PHOENIX — Throughout his NBA career, Shannon Brown has been known as one thing: a world-class athlete and dunker.
From the early part of his career when he bounced around between four teams in three years to the past two and a half seasons when he established himself on a Lakers team that won championships it was all about the dunks.
Despite those rings, even today Brown is perhaps best known for the “Let Shannon Dunk” campaign that aimed to get him invited to last year’s slam dunk contest.
Now as a member of the Phoenix Suns, Brown has a chance to prove he’s more than just a dunker.
He tried to do that last season, when he started the season hot from behind the arc, but his three-point shooting percentage dropped precipitously every month from October until March before an April uptick as Brown went from shooting the three at a 45.6 and 39.5 percent clip in November and December to 23.1 and 22.2 percent in February and March.
“I just turned into a jump shooter,” Brown said after his first workout with the Suns. “I was stuck on proving to everyone that I wasn’t just a dunker, just an athlete that when my shots were falling I just stuck with it instead of becoming a basketball player, so that’s what I’ve got to do. Nothing happened, I just turned into a jump shooter instead of a basketball player.”
Brown will see plenty of 3-point shots in a Suns offense that traditionally relies on long balls to space the defense, but now he has his opportunity to prove he’s more than an athlete, something that did not come so easily on a Lakers squad with so many established stars.
The fit was ideal on both sides, as Brown was made to run with Steve Nash and is expected to boost the defense with his physical gifts.
“We came to a mutual agreement that I’m thankful they wanted me here and I wanted to come here,” Brown said. “Their style of play fits how I play basketball. I love everything about it and we made it happen.
“It feels good that guys wanted me here and I wanted to be here to be a part of something that’s on the rise. It just feels good.”
In turn, Suns executive Lon Babby complimented Brown for being “willing to bet on himself” by signing just a one-year deal, with the insinuation being Brown feels he will perform well enough to sign a lucrative long-term deal next offseason.
As Brown attempts to take the next step in his career, luck would have it he’s got a fellow former Charlotte Bobcat reserve standing in his way of a starting job.
That would be the Suns’ incumbent starting shooting guard Jared Dudley, who rode the pine with Brown during the 2008-09 season before the Bobcats shipped both players to the Pacific Division.
Dudley said at the end of last season he fully expected to be the Suns’ starting shooting guard so long as they did not bring in an All-Star or an established veteran at the two guard spot that would be an obvious choice to start. With a mere 16 starts under his belt in 256 career games, that Brown is not.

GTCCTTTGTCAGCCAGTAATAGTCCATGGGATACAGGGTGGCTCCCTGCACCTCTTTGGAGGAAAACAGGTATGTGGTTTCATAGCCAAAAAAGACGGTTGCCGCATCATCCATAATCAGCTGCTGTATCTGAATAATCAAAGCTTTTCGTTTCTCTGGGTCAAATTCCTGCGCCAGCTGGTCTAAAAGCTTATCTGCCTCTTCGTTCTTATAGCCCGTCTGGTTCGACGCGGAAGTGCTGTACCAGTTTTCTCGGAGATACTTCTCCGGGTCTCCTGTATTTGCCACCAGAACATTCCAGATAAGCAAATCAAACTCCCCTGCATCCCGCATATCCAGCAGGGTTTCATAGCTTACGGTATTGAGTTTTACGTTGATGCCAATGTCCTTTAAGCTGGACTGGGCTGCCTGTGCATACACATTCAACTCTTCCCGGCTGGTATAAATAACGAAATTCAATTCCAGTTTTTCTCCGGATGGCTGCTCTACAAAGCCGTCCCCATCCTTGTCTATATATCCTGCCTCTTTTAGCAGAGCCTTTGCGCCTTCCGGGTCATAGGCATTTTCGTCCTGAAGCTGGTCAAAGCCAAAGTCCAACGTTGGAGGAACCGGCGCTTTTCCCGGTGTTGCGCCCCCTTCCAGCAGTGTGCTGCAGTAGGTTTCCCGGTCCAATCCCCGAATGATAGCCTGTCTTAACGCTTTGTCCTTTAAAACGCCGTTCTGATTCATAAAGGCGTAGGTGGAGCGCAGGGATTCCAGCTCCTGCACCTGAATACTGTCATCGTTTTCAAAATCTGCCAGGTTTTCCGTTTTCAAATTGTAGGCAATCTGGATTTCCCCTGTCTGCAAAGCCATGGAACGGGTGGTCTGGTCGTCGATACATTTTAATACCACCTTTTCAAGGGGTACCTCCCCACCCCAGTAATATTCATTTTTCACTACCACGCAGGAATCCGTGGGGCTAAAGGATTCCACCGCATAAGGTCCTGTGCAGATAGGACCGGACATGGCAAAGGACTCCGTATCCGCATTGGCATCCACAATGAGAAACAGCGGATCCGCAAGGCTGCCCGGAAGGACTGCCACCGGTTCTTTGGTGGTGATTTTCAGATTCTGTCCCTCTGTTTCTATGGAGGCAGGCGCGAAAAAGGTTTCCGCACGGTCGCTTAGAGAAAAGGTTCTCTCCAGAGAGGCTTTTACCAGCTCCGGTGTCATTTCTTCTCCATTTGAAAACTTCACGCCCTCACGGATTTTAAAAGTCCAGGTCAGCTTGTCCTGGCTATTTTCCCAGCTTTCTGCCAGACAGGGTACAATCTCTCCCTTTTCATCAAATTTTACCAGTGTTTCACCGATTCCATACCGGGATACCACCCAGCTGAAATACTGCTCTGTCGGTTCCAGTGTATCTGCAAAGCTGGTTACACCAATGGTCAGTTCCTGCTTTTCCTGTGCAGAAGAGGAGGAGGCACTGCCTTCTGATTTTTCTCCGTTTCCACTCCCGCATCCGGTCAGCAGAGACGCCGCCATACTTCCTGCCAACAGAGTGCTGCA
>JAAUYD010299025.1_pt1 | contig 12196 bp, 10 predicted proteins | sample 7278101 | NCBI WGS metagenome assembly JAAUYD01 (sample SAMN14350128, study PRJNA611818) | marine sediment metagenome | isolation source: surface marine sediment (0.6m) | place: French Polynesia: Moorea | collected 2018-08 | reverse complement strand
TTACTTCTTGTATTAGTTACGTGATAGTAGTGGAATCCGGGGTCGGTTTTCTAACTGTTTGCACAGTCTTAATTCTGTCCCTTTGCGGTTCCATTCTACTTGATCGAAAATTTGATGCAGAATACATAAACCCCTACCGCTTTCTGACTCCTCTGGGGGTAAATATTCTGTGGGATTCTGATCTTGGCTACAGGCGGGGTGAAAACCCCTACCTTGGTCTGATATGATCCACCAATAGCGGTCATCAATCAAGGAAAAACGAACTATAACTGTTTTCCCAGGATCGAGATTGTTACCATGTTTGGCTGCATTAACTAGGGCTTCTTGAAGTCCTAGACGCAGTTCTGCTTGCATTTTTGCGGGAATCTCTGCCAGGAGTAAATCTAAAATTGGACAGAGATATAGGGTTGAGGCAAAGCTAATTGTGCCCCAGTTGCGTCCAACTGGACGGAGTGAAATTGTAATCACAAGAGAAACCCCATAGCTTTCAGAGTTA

Although JD believes he is the right guy to start, he welcomes the competition from Brown nonetheless.
“For me, first of all I never want anything handed to me,” Dudley said. “You have to work for it, and how I feel is the best person should always play. In the NBA it’s not always like that. If he deserves to start, he should start.”
Three years later both former Bobcats find themselves at similar points of their careers, although Dudley arrives with the security of a five-year deal whereas Brown has just the one season on his contract.
Both players want to prove themselves as legitimate starting NBA shooting guards, rather than just energy guys off the bench who can provide a spark as they both have mainly been throughout their careers.
Dudley in some ways is the anti-Brown, in that he has used his smarts, basketball IQ and a lethal shooting stroke to make up for his athletic shortcomings. JMZ celebrated making 10 dunks all of last season whereas Brown routinely throws down 10 dunks in a season that could lead SportsCenter’s top plays.
The Suns would have a hell of a two guard if they could combine the strengths of Dudley and Brown, but as things stand they should deploy an effective shooting guard rotation with both players on a mission to establish themselves as starter-caliber players.
- Brown on playing with Nash: “It’s unbelievable. I played a little five-on-five with him the other day, and the way he was finding me, finding other people it was unbelievable. He was tricking me, he was tricking his teammates, everybody was getting tricked and the ball was going the other way.”
- Brown on what he brings to the Suns: “I think I bring a little bit of defense, a little bit of toughness, just going out there getting physical a little bit, awareness on the court. I do have two championship rings, so I was part of that and hopefully some of that can rub off on the guys.”
- Gentry on Brown: “I think he’s a real athletic guy. Obviously he’s been on a winner and he knows what it takes to win championships. I just think he gives us another good athlete and I think he can become a very good defensive player, which is another think that was attractive to us, and just a good guy, I think he has some toughness that will also help our situation, so we’re excited about having him.”